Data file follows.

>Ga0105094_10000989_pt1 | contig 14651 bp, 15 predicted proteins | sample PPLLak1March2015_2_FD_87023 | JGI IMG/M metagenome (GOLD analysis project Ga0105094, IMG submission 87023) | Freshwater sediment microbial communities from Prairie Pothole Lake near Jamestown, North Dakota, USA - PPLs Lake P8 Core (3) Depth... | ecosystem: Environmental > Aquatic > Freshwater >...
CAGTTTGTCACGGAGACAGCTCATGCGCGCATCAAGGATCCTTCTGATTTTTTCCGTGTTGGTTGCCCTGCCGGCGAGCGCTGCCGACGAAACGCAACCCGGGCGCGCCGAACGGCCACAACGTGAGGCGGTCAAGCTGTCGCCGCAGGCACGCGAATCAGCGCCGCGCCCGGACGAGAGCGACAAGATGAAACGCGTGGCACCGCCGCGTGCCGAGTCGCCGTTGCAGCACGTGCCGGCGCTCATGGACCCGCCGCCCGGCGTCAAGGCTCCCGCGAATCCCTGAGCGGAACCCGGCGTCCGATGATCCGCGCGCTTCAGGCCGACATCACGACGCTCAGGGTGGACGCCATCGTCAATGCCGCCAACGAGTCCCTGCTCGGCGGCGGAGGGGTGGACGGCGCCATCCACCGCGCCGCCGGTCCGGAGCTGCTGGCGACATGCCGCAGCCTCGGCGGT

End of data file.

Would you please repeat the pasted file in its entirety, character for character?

>Ga0105094_10000989_pt1 | contig 14651 bp, 15 predicted proteins | sample PPLLak1March2015_2_FD_87023 | JGI IMG/M metagenome (GOLD analysis project Ga0105094, IMG submission 87023) | Freshwater sediment microbial communities from Prairie Pothole Lake near Jamestown, North Dakota, USA - PPLs Lake P8 Core (3) Depth... | ecosystem: Environmental > Aquatic > Freshwater >...
CAGTTTGTCACGGAGACAGCTCATGCGCGCATCAAGGATCCTTCTGATTTTTTCCGTGTTGGTTGCCCTGCCGGCGAGCGCTGCCGACGAAACGCAACCCGGGCGCGCCGAACGGCCACAACGTGAGGCGGTCAAGCTGTCGCCGCAGGCACGCGAATCAGCGCCGCGCCCGGACGAGAGCGACAAGATGAAACGCGTGGCACCGCCGCGTGCCGAGTCGCCGTTGCAGCACGTGCCGGCGCTCATGGACCCGCCGCCCGGCGTCAAGGCTCCCGCGAATCCCTGAGCGGAACCCGGCGTCCGATGATCCGCGCGCTTCAGGCCGACATCACGACGCTCAGGGTGGACGCCATCGTCAATGCCGCCAACGAGTCCCTGCTCGGCGGCGGAGGGGTGGACGGCGCCATCCACCGCGCCGCCGGTCCGGAGCTGCTGGCGACATGCCGCAGCCTCGGCGGT